• The price of the P/E (numerator) will decline faster than earnings (denominator)
    •                                             AND/OR
  • The earnings of the P/E (denominator) will rise faster than the price (numerator)

Under either scenario, the current nose-bleed P/E ratio should moderate. Energy companies are doing their best to preserve profitability by cutting expenses as fast as possible, but when the product you are selling plummets about -70% in 18 months (from $100 per barrel to $30), producing profits can be challenging.

The Importance of Price (or Lack Thereof)

Similarly to the variables an investor would consider in purchasing an apartment building, “price” is supreme. With that said, “price” is not the only important variable. As famed investor Warren Buffett shrewdly notes, the quality of a company can be even more important than the price paid, especially if you are a long-term investor.

“It’s far better to buy a wonderful company at a fair price than a fair company at a wonderful price.”

 

The advantage of identifying and owning a “wonderful company” is the long-term stream of growing earnings. The trajectory of future earnings growth, more than current price, is the key driver of long-term stock performance.

Growth investor extraordinaire Peter Lynch summed it up well when he stated,

People Concentrate too much on the P, but the E really makes the difference.”

 

Albert Einstein identified the power of “compounding” as the 8th Wonder of the World, which when applied to earnings growth of a stock can create phenomenal outperformance – if held long enough. Warren Buffett emphasized the point here:

“If you aren’t willing to own a stock for ten years, don’t even think about owning it for ten minutes. Put together a portfolio of companies whose aggregate earnings march upward over the years, and so also will the portfolio’s market value.”

 

Throw Away Cigarette Butts

I have acknowledged the importance of aforementioned price, but your investment portfolio will perform much better, if you throw away the cigarette butts and focus on identifying market leading franchise that can sustain earnings growth. The lower the growth potential, the more important price becomes in the investment question. (see also Magic Quadrant)

Here are the key factors in identifying wining stocks:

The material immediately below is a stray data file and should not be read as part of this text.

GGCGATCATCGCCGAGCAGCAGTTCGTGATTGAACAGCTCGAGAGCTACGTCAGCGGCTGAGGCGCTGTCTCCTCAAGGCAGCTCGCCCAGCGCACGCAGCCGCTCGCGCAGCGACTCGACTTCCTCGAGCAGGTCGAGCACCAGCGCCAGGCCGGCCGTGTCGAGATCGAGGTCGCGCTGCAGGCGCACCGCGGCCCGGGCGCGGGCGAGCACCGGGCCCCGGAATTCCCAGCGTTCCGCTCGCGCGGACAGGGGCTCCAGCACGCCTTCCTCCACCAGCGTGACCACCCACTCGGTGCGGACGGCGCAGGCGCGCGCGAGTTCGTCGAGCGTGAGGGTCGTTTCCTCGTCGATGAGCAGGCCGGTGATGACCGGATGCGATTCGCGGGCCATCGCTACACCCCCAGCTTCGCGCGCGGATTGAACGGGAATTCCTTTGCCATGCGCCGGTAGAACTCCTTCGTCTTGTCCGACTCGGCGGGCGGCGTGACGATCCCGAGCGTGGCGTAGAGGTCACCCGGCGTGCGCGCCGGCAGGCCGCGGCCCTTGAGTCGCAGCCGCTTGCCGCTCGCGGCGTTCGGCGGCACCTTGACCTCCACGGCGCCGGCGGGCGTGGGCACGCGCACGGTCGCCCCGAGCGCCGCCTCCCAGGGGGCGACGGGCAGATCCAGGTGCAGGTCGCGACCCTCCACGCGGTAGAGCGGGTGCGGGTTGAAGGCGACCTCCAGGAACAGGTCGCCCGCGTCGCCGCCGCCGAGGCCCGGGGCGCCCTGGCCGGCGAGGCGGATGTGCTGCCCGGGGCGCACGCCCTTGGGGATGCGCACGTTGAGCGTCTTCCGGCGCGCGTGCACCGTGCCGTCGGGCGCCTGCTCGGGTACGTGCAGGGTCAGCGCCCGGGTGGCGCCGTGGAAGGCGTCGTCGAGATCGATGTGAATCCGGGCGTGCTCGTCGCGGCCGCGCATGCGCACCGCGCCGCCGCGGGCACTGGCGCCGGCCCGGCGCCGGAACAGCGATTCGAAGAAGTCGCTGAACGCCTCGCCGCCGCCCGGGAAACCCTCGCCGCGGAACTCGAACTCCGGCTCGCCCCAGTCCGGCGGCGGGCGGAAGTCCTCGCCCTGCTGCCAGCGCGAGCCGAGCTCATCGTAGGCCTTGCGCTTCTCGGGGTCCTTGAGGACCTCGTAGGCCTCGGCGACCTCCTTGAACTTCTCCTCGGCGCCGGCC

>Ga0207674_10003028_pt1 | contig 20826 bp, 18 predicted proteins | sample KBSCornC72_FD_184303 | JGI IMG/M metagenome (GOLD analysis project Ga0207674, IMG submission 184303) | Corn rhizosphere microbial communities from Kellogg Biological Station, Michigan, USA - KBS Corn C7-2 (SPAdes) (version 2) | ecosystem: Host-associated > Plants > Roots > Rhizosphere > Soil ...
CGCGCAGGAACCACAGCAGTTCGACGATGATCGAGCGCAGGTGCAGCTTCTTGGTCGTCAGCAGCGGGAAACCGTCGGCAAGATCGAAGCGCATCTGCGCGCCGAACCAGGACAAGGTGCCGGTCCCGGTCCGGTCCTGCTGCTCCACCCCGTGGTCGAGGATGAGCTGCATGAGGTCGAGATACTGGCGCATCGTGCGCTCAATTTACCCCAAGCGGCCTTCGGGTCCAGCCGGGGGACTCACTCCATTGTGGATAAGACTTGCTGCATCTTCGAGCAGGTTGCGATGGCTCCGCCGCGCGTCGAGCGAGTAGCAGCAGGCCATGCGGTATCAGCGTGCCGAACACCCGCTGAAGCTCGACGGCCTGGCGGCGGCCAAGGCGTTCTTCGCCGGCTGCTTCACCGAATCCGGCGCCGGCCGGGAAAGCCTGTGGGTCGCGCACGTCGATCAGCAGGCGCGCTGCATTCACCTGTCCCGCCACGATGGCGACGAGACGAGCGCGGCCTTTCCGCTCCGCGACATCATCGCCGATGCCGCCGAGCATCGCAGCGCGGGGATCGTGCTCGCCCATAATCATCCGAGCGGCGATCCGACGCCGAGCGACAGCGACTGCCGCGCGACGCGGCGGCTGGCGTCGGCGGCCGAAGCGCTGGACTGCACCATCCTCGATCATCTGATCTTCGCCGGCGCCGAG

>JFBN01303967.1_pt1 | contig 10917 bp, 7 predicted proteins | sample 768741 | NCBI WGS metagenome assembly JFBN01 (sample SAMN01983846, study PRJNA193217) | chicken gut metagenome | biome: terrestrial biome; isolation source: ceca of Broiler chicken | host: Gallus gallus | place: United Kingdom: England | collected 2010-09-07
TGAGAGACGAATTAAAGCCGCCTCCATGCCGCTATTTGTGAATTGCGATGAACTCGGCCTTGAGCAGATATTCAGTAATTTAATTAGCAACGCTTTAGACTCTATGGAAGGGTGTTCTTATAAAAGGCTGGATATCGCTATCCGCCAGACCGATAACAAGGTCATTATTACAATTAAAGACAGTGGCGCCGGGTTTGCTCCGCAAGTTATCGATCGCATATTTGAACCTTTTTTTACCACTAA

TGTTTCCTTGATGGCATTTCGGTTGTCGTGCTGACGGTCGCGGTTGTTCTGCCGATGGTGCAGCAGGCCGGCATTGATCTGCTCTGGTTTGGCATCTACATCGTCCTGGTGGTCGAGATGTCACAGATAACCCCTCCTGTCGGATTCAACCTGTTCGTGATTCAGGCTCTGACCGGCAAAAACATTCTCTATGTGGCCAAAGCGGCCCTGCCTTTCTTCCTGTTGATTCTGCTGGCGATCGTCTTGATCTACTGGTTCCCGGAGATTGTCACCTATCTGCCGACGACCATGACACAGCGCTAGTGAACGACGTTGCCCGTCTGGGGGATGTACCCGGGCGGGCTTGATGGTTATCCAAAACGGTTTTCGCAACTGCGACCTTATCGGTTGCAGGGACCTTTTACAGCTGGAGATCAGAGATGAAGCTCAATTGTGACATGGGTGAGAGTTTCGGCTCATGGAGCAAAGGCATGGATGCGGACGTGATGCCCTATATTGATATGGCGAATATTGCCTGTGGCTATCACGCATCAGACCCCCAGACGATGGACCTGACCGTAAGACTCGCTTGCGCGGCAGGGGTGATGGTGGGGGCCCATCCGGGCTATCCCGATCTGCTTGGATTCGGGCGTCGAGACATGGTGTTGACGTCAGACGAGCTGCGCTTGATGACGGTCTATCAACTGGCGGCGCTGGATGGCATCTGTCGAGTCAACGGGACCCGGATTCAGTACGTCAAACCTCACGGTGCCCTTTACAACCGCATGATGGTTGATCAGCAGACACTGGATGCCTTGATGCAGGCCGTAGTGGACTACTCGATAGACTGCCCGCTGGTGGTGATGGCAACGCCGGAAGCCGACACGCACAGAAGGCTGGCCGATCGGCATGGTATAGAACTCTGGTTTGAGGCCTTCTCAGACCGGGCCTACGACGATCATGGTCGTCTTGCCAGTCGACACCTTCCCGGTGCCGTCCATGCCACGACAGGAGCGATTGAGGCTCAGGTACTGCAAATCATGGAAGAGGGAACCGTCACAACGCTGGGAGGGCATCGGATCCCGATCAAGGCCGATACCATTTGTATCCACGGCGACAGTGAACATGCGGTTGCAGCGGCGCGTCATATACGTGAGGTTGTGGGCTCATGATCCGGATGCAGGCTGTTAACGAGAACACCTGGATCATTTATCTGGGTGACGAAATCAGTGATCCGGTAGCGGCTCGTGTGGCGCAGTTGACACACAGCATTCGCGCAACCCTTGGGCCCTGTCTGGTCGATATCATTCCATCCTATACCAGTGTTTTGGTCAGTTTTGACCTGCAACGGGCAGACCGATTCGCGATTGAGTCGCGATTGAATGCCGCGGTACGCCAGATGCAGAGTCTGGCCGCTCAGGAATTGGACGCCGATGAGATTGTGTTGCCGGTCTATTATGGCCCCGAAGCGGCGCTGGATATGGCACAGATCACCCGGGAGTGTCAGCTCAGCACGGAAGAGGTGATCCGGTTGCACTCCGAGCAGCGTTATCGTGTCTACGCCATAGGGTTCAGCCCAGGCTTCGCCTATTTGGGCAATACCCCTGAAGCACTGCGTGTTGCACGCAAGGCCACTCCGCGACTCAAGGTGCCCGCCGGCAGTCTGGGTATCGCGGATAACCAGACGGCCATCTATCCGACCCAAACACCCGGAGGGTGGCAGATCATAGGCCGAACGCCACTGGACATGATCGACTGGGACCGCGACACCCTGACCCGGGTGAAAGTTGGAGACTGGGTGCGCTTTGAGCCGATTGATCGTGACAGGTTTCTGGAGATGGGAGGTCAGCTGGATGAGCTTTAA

• Market Share Leaders: If you pay peanuts, you usually get monkeys. Paying a premium for the #1 or #2 player in an industry is usually the way to go. Certainly, there is plenty of money to be made by smaller innovative companies that disrupt an industry, so for these exceptions, focus should be placed on share gains – not absolute market share numbers.
  • Proven Management Team: It’s nice to own a great horse (i.e., company), but you need a good jockey as well. There have been plenty of great companies that have been run into the ground by inept managers. Evaluating management’s financial track record along with a history of their strategic decisions will give you an idea what you’re working with. Performance doesn’t happen in a vacuum, so results should be judged relative to the industry and their competitors. There are plenty of incredible managers in the energy sector, even if the falling tide is sinking all ships.
  • Large and/or Growing Markets: Spotting great companies in niche markets may be a fun hobby, but with limited potential for growth, playing in small market sandboxes can be hazardous for your investment health. On the other hand, priority #1, #2, and #3 should be finding market leaders in growth markets or locating disruptive share gainers in large markets. Finding fertile ground on long runways of growth is how investors benefit from the power of compound earnings.
  • Capital Allocation Prowess: Learning the capital allocation skillset can be demanding for executives who climb the corporate ladder from areas like marketing, operations, or engineering. Regrettably, these experiences don’t prepare them for the ultimate responsibility of distributing millions/billions of dollars. In the current low/negative interest rate environment, allocating capital to the highest return areas is more imperative than ever. Cash sitting on the balance sheet earning 0% and losing value to inflation is pure financial destruction. Conservatism is prudent, however, excessive piles of cash and overpaying for acquisitions are big red flags. Managers with a track record of organically investing in their businesses by creating moats for long-term competitive advantage are the leaders we invest in.

Many so-called “value” investors solely use price as a crutch. Anyone can print out a list of cheap stocks based on Price-to-Earnings, Enterprise Value/EBITDA, or Price/Cash Flow, but much of the heavy lifting occurs in determining the future trajectory of earnings and cash flows. Taking that last puff from that cheap, value stock cigarette butt may seem temporarily satisfying, but investing into too many value traps may lead you gasping for air and force you to change your stock analysis habits.

investment-questions-border

www.Sidoxia.com

Wade W. Slome, CFA, CFP®

Plan. Invest. Prosper. 

DISCLOSURE: Sidoxia Capital Management (SCM) and some of its clients hold positions in certain exchange traded funds (ETFs), but at the time of publishing had no direct position in HAL or any security referenced in this article. No information accessed through the Investing Caffeine (IC) website constitutes investment, financial, legal, tax or other advice nor is to be relied on in making an investment or other decision. Please read disclosure language on IC Contact page.

 

April 9, 2016 at 5:32 pm Leave a comment